During Ashraf Ghani’s visit to India, the Indian government provided $1 billion. Two clear instances of India’s frontline role in institution building and development are the Salma Dam (Afghan-India Friendship Dam), inaugurated by PM Modi along with the Afghanistan president in June 2016, and the Afghan Parliament (constructed at a cost of $90 million), which was inaugurated by the Indian PM during his visit in December 2015.

What is also significant about the Afghan ambassador’s proposal is that for long the landlocked state of Punjab has sought to benefit from bilateral trade with Pakistan, and greater connectivity. In the short-term, such possibilities seem minimal. Greater air connectivity will give the much-needed boost to businesses not just from India, but from within Punjab.

The Afghan ambassador during his meeting with the Punjab chief minister suggested that a trade corridor can be opened through a cargo trade pilot project, consisting of pharmaceutical goods, engineering products, woollens, dairy items, fresh and dry fruits, meat.

He also suggested that Punjab should import meat products from Afghanistan. It would be pertinent to point out, that in pre-partition days, Punjab and Afghanistan shared close trade ties, enhanced air connectivity could create an opportunity to rekindle such ties.

Apart from the economic benefits for both Punjab and Afghanistan, air connectivity will also make it easier for Afghan students, wanting to pursue studies in Punjab, as well as patients seeking treatment in the Indian state.

Points to ponder

First, air connectivity should be enhanced between Kabul and cities other than Delhi. This will help enhance not just business links, but also people-to-people and trade ties. These should be targeted at cities, where Afghan students go for higher studies as well as places where there are prospects for strengthening business linkages.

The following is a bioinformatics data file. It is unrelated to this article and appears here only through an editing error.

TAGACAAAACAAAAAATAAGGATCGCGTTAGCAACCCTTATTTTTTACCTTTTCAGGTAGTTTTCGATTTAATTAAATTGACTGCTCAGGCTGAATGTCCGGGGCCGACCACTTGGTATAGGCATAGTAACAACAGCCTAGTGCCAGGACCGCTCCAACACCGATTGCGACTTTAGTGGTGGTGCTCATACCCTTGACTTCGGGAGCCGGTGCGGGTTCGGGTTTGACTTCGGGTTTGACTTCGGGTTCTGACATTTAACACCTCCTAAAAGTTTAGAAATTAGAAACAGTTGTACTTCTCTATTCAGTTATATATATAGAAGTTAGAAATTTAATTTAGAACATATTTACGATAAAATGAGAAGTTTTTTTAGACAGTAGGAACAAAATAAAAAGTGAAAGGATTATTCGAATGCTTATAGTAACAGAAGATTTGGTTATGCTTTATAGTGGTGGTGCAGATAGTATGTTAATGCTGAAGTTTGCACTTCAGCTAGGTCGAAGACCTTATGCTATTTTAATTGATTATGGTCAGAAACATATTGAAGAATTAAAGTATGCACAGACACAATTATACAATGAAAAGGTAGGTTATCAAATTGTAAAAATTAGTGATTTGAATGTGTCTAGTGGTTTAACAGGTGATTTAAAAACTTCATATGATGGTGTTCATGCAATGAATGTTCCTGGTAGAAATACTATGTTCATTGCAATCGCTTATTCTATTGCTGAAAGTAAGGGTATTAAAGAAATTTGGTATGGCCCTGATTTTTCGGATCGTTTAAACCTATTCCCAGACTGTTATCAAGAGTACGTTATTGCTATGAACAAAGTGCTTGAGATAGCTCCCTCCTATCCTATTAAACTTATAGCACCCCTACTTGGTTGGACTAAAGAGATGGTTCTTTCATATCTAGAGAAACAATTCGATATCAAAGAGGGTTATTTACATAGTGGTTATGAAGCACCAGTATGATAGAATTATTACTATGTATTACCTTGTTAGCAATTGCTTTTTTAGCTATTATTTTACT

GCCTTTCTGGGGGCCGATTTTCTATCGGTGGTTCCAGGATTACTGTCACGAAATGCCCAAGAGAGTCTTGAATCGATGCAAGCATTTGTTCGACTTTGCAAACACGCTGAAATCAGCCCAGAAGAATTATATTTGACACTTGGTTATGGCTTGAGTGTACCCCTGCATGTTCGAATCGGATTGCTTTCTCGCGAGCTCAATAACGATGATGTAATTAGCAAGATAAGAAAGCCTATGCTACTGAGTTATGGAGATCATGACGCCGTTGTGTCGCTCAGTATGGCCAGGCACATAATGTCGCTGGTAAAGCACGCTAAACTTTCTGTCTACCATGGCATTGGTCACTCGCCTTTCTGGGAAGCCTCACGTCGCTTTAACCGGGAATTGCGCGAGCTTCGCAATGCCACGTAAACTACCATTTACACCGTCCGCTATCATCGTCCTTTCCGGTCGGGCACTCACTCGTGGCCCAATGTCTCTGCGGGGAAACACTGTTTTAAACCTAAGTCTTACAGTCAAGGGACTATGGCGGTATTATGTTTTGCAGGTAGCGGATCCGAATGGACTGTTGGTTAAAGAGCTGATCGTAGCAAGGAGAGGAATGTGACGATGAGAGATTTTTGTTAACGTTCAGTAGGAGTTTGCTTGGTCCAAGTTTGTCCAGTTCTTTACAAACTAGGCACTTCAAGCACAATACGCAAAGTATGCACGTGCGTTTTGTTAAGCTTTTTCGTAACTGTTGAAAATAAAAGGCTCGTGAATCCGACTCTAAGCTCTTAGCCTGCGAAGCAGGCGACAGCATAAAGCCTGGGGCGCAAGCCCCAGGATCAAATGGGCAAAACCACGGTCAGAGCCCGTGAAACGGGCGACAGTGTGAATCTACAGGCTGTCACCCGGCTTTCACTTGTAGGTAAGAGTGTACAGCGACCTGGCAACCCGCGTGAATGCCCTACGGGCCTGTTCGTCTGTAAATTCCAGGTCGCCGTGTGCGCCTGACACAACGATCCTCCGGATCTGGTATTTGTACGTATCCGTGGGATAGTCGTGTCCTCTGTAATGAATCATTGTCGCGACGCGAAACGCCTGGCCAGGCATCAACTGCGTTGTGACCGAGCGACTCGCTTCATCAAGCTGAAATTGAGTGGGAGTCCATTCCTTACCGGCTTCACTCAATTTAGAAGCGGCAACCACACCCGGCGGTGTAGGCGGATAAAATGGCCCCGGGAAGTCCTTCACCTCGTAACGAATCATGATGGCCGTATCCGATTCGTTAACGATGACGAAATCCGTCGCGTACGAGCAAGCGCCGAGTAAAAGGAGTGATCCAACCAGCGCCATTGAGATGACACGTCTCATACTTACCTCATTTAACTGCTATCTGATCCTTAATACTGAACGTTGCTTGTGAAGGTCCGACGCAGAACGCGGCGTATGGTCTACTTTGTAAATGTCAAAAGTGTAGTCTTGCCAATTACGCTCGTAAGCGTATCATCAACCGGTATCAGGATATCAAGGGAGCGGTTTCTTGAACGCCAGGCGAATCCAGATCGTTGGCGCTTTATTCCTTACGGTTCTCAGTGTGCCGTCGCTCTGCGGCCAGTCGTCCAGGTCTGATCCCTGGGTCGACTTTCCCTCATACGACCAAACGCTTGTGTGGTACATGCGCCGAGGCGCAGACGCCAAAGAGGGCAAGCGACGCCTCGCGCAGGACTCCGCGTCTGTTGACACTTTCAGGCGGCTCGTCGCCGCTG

Second, irrespective of the ties between Washington and Tehran, India is giving Chabahar high priority in the context of connectivity goals with Afghanistan and Central Asia.

A clear indicator of this is the wheat consignment, which was recently sent to Afghanistan through Chabahar. Given the trilateral agreement, it is not only India, but even Afghanistan which has high stakes in the Chabahar project.

Third, if China wants to strengthen economic ties with India, and wants the latter to consider participation in the CPEC project, it has to address not just India's concerns with regard to the project passing through the disputed territory, but also needs to get Pakistan to change its approach towards Indian participation in regional connectivity.

If Pakistan does not grant India MFN status, and keeps New Delhi out of the APTTA, there is absolutely no way India can think of exploring synergies with China.

Fourth, the India-Afghanistan-Iran trilateral group is extremely important, and by keeping strong ties with Iran, which is geopolitically important, New Delhi and Kabul are sending a clear message to Washington, that while both give high priority to their ties with the US, they will not necessarily toe the US line towards Iran.

Also read: How an active Indian military in Afghanistan will make New Delhi stronger


Tridivesh Singh Maini Tridivesh Singh Maini @tridiveshsingh

The writer is a New Delhi-based policy analyst associated with Jindal School of International Affairs, Sonipat.